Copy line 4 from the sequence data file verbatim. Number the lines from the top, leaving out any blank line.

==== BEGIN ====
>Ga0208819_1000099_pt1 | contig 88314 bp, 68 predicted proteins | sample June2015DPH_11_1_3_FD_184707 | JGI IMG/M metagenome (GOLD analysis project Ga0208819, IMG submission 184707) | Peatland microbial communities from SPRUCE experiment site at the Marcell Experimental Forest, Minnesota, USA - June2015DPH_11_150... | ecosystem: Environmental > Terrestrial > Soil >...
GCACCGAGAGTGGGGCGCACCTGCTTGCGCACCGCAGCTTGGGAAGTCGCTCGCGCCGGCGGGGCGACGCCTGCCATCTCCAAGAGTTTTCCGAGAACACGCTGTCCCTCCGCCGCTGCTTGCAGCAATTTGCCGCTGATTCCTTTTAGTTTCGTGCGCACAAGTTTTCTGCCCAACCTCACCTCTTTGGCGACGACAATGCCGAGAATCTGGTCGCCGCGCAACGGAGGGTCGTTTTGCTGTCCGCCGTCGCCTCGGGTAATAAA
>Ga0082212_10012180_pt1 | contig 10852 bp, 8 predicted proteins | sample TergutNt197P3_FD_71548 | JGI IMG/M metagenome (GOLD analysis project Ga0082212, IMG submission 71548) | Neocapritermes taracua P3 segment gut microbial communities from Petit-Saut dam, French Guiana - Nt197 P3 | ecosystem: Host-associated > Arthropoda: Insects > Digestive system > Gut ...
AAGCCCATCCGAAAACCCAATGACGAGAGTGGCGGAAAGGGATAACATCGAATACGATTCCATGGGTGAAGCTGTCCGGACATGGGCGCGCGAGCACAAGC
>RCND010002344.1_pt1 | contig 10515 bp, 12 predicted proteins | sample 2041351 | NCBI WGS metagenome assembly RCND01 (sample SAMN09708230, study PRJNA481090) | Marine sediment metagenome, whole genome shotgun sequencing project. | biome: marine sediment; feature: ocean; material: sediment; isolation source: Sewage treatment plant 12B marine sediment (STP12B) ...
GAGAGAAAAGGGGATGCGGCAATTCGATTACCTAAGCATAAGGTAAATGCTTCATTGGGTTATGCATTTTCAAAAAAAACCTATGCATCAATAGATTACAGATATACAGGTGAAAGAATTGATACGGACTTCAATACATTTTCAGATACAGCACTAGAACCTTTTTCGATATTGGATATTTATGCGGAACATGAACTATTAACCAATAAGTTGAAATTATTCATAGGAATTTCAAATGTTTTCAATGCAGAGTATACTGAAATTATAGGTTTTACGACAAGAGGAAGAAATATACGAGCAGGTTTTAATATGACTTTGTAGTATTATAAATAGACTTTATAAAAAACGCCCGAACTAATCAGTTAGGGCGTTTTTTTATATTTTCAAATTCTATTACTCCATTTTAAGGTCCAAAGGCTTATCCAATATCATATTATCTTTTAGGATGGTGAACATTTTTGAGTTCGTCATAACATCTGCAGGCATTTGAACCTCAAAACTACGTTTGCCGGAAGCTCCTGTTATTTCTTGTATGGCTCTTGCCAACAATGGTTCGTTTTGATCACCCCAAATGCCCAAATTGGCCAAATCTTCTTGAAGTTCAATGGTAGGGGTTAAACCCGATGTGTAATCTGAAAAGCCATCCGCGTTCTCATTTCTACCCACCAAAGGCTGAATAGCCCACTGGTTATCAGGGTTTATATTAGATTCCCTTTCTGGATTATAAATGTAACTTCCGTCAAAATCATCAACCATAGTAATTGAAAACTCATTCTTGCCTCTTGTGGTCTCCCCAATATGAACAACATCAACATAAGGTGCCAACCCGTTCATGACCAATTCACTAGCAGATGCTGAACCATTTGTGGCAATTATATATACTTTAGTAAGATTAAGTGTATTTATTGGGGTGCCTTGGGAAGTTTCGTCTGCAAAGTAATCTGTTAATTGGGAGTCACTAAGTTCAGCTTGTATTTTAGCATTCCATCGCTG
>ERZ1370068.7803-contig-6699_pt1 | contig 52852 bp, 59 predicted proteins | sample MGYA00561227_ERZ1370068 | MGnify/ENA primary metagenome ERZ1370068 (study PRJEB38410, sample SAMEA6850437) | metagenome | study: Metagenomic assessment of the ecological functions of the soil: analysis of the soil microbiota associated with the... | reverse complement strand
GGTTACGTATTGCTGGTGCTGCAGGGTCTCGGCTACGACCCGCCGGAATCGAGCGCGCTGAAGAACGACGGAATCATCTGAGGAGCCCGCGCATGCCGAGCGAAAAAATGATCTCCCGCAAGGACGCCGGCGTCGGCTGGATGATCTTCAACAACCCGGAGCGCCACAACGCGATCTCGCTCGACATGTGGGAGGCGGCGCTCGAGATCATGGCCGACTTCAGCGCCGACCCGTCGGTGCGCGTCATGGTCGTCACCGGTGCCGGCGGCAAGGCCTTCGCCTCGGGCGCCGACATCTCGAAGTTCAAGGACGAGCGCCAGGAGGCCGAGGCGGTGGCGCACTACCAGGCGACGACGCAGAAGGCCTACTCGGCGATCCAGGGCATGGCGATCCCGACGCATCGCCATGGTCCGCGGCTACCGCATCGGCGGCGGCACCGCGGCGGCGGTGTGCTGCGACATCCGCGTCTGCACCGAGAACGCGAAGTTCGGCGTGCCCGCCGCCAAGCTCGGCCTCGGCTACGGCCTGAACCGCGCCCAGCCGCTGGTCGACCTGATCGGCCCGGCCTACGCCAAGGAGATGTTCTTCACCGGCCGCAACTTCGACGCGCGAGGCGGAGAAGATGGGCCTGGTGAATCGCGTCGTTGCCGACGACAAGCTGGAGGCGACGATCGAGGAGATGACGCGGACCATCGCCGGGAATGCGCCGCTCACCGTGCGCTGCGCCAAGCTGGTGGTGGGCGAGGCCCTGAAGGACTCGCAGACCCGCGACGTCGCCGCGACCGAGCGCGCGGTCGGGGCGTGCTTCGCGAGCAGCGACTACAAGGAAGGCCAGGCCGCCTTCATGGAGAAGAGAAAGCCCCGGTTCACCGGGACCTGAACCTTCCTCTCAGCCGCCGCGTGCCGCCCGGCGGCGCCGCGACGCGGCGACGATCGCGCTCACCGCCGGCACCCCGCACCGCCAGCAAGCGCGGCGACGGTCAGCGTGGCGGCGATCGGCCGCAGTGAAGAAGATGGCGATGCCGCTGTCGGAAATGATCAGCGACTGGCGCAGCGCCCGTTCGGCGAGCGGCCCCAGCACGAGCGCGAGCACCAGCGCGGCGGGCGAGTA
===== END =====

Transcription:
AAGCCCATCCGAAAACCCAATGACGAGAGTGGCGGAAAGGGATAACATCGAATACGATTCCATGGGTGAAGCTGTCCGGACATGGGCGCGCGAGCACAAGC